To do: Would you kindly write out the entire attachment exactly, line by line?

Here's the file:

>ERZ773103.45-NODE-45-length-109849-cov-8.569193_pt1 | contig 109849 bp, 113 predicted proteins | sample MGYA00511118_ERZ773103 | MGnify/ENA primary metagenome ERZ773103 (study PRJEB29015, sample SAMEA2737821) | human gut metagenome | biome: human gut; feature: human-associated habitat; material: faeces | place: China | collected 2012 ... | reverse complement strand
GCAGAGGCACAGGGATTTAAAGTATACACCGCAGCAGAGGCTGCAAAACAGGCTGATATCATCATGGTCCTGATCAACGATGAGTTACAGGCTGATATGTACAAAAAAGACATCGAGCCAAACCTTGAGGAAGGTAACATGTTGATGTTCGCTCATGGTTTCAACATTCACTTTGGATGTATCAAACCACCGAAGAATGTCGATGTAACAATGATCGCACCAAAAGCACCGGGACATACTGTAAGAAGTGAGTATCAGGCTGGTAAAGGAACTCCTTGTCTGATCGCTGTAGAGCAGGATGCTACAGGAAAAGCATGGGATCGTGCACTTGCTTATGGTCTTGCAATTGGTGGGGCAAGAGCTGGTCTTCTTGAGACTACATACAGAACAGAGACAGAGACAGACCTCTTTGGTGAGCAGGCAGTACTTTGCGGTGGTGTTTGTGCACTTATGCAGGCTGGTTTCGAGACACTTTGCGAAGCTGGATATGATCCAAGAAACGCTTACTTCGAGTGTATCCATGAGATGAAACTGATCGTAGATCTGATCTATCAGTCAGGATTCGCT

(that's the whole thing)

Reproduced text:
>ERZ773103.45-NODE-45-length-109849-cov-8.569193_pt1 | contig 109849 bp, 113 predicted proteins | sample MGYA00511118_ERZ773103 | MGnify/ENA primary metagenome ERZ773103 (study PRJEB29015, sample SAMEA2737821) | human gut metagenome | biome: human gut; feature: human-associated habitat; material: faeces | place: China | collected 2012 ... | reverse complement strand
GCAGAGGCACAGGGATTTAAAGTATACACCGCAGCAGAGGCTGCAAAACAGGCTGATATCATCATGGTCCTGATCAACGATGAGTTACAGGCTGATATGTACAAAAAAGACATCGAGCCAAACCTTGAGGAAGGTAACATGTTGATGTTCGCTCATGGTTTCAACATTCACTTTGGATGTATCAAACCACCGAAGAATGTCGATGTAACAATGATCGCACCAAAAGCACCGGGACATACTGTAAGAAGTGAGTATCAGGCTGGTAAAGGAACTCCTTGTCTGATCGCTGTAGAGCAGGATGCTACAGGAAAAGCATGGGATCGTGCACTTGCTTATGGTCTTGCAATTGGTGGGGCAAGAGCTGGTCTTCTTGAGACTACATACAGAACAGAGACAGAGACAGACCTCTTTGGTGAGCAGGCAGTACTTTGCGGTGGTGTTTGTGCACTTATGCAGGCTGGTTTCGAGACACTTTGCGAAGCTGGATATGATCCAAGAAACGCTTACTTCGAGTGTATCCATGAGATGAAACTGATCGTAGATCTGATCTATCAGTCAGGATTCGCT